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ALKALOIDS

Lecture-1
(Introduction)
By
Dr. Ahmed Metwaly
Objectives
Definition
Function
Nomenclature
Classification
Physical properties
Chemical properties
Qualitative chemical tests
Isolation
Quantitative chemical assay
Definition:
Alkaloids, which means alkali-like substances , are
basic nitrogenous compounds of plant or animal origin
and generally possessing a marked physiological
action on man or animals.
The nitrogen is usually contained in a heterocyclic
ring system and it mainly derived from amino acids.
Function of alkaloids in plants
1. They may act as protective against insects and herbivores
due to their bitterness and toxicity.
2. They are, in certain cases, the final products of
detoxification in metabolic reactions, therefore considered
as waste products of metabolism.
3. They may provide nitrogen to the plant organs in case of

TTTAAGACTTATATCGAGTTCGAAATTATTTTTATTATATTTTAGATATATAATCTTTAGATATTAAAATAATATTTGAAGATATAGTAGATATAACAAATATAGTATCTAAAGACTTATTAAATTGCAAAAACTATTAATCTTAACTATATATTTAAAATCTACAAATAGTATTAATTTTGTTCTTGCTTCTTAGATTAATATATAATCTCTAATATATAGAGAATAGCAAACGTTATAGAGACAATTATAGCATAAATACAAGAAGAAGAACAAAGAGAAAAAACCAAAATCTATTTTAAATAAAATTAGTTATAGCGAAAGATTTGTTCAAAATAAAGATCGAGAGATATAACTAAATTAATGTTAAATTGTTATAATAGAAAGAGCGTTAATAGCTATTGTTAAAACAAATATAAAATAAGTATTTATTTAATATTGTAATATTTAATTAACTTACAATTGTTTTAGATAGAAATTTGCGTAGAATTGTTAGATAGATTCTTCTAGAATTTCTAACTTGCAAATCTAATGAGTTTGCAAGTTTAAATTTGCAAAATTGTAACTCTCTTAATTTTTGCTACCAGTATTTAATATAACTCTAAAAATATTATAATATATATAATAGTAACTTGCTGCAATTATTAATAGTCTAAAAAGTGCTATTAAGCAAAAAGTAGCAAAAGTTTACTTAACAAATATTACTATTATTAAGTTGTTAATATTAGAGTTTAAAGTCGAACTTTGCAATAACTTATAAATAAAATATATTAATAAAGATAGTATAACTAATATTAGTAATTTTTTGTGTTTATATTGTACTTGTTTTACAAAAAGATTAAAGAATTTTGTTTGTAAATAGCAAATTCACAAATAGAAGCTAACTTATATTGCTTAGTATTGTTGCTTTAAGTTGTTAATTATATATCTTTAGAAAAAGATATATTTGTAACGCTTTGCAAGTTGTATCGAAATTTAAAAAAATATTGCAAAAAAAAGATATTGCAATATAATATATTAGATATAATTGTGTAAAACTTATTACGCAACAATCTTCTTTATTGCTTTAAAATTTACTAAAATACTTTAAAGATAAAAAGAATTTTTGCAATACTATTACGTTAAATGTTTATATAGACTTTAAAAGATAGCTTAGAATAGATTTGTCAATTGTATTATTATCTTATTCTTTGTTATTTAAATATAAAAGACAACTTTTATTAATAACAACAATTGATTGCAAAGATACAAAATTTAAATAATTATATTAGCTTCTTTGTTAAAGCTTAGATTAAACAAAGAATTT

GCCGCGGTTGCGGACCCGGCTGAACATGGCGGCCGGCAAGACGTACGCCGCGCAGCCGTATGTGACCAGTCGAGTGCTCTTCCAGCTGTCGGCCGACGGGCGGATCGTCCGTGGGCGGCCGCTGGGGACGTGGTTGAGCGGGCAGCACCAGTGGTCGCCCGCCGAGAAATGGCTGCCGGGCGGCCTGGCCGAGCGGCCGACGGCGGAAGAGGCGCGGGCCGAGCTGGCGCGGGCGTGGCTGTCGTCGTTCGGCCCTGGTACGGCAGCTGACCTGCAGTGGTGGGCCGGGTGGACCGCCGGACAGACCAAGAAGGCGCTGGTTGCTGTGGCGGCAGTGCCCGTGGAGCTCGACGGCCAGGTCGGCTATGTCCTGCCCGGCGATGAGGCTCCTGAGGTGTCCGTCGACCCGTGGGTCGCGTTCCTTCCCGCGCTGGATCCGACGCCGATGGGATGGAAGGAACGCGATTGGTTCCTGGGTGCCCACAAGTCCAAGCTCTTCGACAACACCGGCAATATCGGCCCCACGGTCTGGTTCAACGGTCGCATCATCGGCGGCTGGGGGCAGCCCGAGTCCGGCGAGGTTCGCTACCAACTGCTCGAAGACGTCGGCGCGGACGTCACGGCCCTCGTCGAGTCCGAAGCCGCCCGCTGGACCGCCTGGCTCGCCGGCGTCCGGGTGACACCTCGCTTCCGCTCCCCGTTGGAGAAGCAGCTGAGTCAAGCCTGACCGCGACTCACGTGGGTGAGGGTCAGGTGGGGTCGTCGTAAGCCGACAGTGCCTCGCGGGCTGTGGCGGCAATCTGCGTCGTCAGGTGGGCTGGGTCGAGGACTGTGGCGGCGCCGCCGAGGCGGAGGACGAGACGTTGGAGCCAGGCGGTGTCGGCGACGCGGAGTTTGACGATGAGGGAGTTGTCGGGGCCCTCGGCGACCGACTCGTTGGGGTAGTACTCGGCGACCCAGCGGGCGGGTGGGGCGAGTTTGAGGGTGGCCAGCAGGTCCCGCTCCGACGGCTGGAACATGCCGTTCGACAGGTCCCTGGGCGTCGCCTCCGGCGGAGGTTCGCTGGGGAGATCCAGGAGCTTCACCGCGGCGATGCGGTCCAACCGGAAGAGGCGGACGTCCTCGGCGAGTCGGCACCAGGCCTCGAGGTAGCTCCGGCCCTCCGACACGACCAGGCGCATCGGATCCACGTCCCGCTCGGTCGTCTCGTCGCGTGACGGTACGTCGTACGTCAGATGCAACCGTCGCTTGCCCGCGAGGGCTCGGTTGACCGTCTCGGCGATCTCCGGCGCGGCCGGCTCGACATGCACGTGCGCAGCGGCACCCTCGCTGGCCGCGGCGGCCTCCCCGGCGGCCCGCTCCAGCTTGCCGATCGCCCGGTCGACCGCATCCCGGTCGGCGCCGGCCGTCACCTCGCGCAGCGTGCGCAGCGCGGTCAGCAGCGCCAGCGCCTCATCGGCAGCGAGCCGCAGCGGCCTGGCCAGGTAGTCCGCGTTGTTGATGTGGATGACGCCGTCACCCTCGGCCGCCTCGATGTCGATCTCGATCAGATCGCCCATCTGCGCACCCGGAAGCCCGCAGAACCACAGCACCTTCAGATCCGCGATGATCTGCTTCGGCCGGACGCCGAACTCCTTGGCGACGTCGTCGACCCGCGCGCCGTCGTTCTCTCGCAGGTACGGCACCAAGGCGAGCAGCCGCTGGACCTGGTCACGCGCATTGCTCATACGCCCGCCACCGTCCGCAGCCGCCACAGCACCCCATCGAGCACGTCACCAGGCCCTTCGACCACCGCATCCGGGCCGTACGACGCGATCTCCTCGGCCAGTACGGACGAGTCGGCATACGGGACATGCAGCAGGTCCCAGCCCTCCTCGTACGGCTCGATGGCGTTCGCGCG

nitrogen deficiency (source of nitrogen).
4. They, sometimes, act as growth regulators in certain
metabolic systems.
5. They may be utilized as a source of energy in case of
deficiency in carbon dioxide assimilation, especially those
alkaloids containing a sugar moiety.
Some alkaloids are extremely poisonous e.g.:

Ergot alkaloids caused epidemic poisoning in the Middle


Ages in Europe as a result of feeding on rye bread
contaminated with the fungus.

The extracts of plants containing such alkaloids have


long been used as arrow poisons in hunting and warfare
e.g. curare extract that contains tubocurarine alkaloid.

Certain were employed in this respect, as a draught for


execution e.g. Socrates execution, in ancient Greece, with
hemlock which contains coniine.
At the time of the Roman Empire, Belladonna (the
source of atropine) has been mixed with food with the
purpose of murdering.

Cleopatra, the queen of Egypt used Egyptian henbane


(Hyoscyamus muticus) that contains hyoscyamine, for
suicidal purpose.

Certain alkaloids are widely used for their psychotropic


effects e.g. caffeine acts as CNS stimulant and nicotine is
responsible of the psychological and physical dependence
of tobacco.
Nomenclature:
Alkaloids terminate with the suffix-ine, their names
may be derived from the:
Genus name e.g., Atropine from Atropa.
Species name, e.g., Cocaine from Coca.
Common name, e.g., Ergotamine from Ergot.
Physiological activity, e.g. Emetine (emetic).
Discoverer, e.g., Pelletierine from Pelletier.